Forehead swelling can occur as a result of a wide variety of conditions. It is usually a symptom of another underlying problem and is not generally considered serious or life-threatening. Some of the common causes of forehead swelling include skin problems, but the swelling can also be a sign of an internal condition affecting the head.
One of the most common causes of forehead swelling is contact dermatitis, an allergic reaction that occurs when the skin touches a substance that it finds irritating. Irritants that can aggravate the skin and lead to contact dermatitis can include cosmetics, fragrances, metals, or fabrics. If one of these irritants comes into contact with the forehead, such as from cosmetics or the fabric lining of a hat, it can cause the area to become red, itchy, and swollen. Contact dermatitis can usually be treated with the use of topical corticosteroid medications, which relieve the symptoms of the reaction.
Another skin condition that can contribute to forehead swelling is sunburn. Overexposure to the sun can lead to severe sunburn that can actually cause blisters, as well as slight swelling of the affected area. The skin has to regenerate new cells to heal burns, but certain treatments can be used to relieve pain, including applying cold compresses or aloe vera gel for sunburn.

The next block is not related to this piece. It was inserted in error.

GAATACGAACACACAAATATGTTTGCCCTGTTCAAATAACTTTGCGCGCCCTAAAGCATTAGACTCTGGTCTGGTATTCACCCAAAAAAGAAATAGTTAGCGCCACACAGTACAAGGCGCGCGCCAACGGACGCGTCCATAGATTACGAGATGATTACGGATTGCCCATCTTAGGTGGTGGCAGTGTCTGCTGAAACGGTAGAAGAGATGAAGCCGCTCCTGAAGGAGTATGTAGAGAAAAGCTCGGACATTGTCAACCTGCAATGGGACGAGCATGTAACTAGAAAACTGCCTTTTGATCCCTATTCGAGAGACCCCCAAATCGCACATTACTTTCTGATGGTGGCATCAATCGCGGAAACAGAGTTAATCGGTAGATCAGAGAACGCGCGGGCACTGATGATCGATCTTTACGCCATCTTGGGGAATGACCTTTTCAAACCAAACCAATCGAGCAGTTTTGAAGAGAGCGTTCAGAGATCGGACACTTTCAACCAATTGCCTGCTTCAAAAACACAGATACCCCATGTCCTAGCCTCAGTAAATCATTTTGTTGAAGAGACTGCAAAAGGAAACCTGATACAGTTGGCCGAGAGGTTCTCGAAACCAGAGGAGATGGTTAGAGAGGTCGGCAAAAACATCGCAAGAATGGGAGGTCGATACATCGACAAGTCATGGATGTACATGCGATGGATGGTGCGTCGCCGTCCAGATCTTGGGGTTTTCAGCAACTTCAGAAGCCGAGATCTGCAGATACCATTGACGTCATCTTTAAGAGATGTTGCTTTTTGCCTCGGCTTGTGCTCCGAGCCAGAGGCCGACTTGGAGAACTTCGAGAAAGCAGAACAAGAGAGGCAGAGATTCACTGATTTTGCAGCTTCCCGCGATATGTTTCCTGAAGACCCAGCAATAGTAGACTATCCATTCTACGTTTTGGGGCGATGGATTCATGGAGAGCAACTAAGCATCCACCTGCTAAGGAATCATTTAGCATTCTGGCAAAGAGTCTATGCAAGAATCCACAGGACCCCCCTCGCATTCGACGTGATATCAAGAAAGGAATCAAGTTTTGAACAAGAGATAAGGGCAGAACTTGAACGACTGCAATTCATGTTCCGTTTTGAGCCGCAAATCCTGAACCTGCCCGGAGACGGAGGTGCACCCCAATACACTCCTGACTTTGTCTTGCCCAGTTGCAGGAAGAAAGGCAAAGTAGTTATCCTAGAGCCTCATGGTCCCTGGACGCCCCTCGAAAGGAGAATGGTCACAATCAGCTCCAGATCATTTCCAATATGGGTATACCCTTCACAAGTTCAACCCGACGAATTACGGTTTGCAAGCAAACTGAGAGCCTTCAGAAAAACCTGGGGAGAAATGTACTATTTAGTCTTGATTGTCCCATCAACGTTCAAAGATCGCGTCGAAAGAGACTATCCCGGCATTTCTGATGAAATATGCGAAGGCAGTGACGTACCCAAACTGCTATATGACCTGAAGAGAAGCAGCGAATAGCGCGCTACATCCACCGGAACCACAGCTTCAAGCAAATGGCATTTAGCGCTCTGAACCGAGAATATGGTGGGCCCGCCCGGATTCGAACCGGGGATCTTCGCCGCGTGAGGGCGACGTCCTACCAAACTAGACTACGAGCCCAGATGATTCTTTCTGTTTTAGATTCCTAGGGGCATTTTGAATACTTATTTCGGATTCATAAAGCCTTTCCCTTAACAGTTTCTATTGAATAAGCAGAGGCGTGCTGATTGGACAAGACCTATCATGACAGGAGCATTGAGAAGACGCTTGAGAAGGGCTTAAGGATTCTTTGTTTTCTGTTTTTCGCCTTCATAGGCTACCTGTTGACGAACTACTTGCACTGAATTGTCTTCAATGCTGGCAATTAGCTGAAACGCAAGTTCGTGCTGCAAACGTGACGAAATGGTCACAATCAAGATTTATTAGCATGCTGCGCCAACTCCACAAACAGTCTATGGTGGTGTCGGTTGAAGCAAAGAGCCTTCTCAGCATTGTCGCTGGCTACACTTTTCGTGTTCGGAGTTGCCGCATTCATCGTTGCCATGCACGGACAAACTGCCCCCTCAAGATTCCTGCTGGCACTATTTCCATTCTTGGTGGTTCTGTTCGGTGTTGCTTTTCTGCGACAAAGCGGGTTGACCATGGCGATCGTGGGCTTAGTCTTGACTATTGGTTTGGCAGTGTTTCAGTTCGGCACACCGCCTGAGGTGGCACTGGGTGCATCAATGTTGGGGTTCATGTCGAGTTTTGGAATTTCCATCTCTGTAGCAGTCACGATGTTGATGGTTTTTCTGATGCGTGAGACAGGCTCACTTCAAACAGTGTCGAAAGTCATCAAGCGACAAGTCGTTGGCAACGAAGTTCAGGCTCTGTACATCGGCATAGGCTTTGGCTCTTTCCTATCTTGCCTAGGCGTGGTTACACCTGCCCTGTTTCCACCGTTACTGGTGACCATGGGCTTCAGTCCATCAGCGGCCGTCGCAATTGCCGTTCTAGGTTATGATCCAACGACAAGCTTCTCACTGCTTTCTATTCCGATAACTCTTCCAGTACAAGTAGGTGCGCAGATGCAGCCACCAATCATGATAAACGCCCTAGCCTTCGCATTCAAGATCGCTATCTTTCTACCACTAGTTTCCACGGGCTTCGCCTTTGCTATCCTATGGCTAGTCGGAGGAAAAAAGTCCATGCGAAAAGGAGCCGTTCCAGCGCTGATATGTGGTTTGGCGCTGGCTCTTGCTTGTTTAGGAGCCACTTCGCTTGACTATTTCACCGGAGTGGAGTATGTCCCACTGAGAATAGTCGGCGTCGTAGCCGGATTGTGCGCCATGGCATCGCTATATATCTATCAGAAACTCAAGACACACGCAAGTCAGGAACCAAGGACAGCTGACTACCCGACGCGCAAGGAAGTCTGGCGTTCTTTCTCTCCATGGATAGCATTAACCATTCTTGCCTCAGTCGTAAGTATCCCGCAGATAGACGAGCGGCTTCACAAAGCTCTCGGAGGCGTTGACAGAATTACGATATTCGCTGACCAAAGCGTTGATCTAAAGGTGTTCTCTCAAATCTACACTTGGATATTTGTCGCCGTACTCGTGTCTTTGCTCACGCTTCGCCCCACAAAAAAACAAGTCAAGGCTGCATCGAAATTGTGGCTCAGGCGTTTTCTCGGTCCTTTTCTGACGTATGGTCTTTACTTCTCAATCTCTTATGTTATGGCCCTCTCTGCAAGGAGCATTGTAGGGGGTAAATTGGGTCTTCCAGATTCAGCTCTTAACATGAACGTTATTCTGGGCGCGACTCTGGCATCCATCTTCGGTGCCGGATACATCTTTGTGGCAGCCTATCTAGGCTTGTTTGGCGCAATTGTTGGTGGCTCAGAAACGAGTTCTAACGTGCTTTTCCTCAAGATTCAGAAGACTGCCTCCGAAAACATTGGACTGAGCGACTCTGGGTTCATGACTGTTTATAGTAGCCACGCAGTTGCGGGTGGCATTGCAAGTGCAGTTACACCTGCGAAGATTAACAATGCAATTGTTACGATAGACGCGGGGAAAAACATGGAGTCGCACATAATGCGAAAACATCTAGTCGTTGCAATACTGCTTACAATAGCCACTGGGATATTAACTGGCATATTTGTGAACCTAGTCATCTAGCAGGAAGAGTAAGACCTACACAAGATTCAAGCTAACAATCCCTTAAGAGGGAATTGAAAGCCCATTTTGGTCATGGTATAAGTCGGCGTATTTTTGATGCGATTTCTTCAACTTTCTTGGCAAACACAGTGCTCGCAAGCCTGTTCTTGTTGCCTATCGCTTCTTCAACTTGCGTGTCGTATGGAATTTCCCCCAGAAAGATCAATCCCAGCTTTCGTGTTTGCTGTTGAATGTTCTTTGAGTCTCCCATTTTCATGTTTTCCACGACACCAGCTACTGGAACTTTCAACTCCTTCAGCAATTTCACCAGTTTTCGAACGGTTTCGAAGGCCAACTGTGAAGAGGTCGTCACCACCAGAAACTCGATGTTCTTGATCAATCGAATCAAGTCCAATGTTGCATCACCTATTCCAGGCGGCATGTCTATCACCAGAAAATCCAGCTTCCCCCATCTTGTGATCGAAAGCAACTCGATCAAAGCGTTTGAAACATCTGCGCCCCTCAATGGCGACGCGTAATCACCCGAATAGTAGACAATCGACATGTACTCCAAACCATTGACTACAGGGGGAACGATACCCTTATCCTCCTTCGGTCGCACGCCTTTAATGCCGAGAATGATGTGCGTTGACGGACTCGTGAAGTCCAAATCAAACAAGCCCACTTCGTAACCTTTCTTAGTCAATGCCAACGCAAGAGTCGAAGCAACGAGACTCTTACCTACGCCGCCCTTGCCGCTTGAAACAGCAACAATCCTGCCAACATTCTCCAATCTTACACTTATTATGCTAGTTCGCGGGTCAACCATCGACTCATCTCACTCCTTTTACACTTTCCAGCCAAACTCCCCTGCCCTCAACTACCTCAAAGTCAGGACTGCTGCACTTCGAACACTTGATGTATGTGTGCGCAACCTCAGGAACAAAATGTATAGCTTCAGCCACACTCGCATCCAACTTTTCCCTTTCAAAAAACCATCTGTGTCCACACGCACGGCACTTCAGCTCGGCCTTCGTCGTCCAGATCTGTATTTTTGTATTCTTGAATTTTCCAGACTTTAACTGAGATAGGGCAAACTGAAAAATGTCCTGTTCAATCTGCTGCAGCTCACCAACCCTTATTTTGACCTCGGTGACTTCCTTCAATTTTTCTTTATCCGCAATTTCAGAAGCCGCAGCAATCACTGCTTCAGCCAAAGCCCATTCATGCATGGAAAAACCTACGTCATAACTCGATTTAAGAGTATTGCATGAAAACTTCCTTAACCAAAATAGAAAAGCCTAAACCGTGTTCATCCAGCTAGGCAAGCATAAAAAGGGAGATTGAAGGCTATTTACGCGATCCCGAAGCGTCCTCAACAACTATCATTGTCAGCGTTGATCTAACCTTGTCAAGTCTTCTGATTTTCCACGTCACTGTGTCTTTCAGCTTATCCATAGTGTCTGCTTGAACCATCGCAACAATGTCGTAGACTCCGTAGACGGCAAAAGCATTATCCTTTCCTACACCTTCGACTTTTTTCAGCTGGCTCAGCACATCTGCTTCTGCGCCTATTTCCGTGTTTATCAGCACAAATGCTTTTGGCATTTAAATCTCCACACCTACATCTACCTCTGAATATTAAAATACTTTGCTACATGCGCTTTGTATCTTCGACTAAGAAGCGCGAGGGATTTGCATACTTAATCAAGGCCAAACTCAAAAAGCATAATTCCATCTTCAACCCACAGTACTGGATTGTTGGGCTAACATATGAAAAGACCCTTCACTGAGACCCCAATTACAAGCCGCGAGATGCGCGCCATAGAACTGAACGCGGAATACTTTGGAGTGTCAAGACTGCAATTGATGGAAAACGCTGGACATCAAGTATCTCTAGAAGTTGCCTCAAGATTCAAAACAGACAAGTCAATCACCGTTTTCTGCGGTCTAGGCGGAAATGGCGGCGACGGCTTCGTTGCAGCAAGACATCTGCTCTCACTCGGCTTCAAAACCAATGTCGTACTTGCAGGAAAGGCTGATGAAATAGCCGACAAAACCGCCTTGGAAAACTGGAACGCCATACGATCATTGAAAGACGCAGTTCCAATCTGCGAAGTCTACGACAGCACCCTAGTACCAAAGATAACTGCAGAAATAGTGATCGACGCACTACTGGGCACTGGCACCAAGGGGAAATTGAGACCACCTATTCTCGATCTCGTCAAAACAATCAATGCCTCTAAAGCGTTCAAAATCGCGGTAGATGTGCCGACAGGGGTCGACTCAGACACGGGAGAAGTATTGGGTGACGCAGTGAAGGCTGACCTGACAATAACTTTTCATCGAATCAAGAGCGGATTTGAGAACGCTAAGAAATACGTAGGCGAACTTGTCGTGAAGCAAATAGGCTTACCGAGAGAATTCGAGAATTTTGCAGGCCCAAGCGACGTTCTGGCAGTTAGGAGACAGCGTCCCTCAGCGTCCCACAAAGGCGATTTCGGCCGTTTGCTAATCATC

Forehead swelling can also be caused by a skin condition known as sebaceous cysts. A sebaceous cyst is a small growth that develops when the oil glands in the skin produce excessive amounts of oil. The oil can accumulate under the skin and form a cyst. The forehead is one of the skin areas that tends to be more prone to excess oil; therefore, it is one of the most common places on the skin for these cysts to form. Sebaceous cysts can form under the surface of the skin on the forehead and cause pain and swelling in the area.
Although most cases of forehead swelling are due to skin conditions, swelling can also be caused by a physical injury to the forehead. If a person experiences trauma to the forehead, fluids can collect in the area and cause swelling. In general, applying a cold compress to the forehead is recommended as sufficient treatment to reduce swelling; however, if a person who has experienced trauma to the forehead also has other symptoms such as dizziness, nausea, fever, or disorientation, it could be a sign of a concussion or other serious head injury, and care will usually be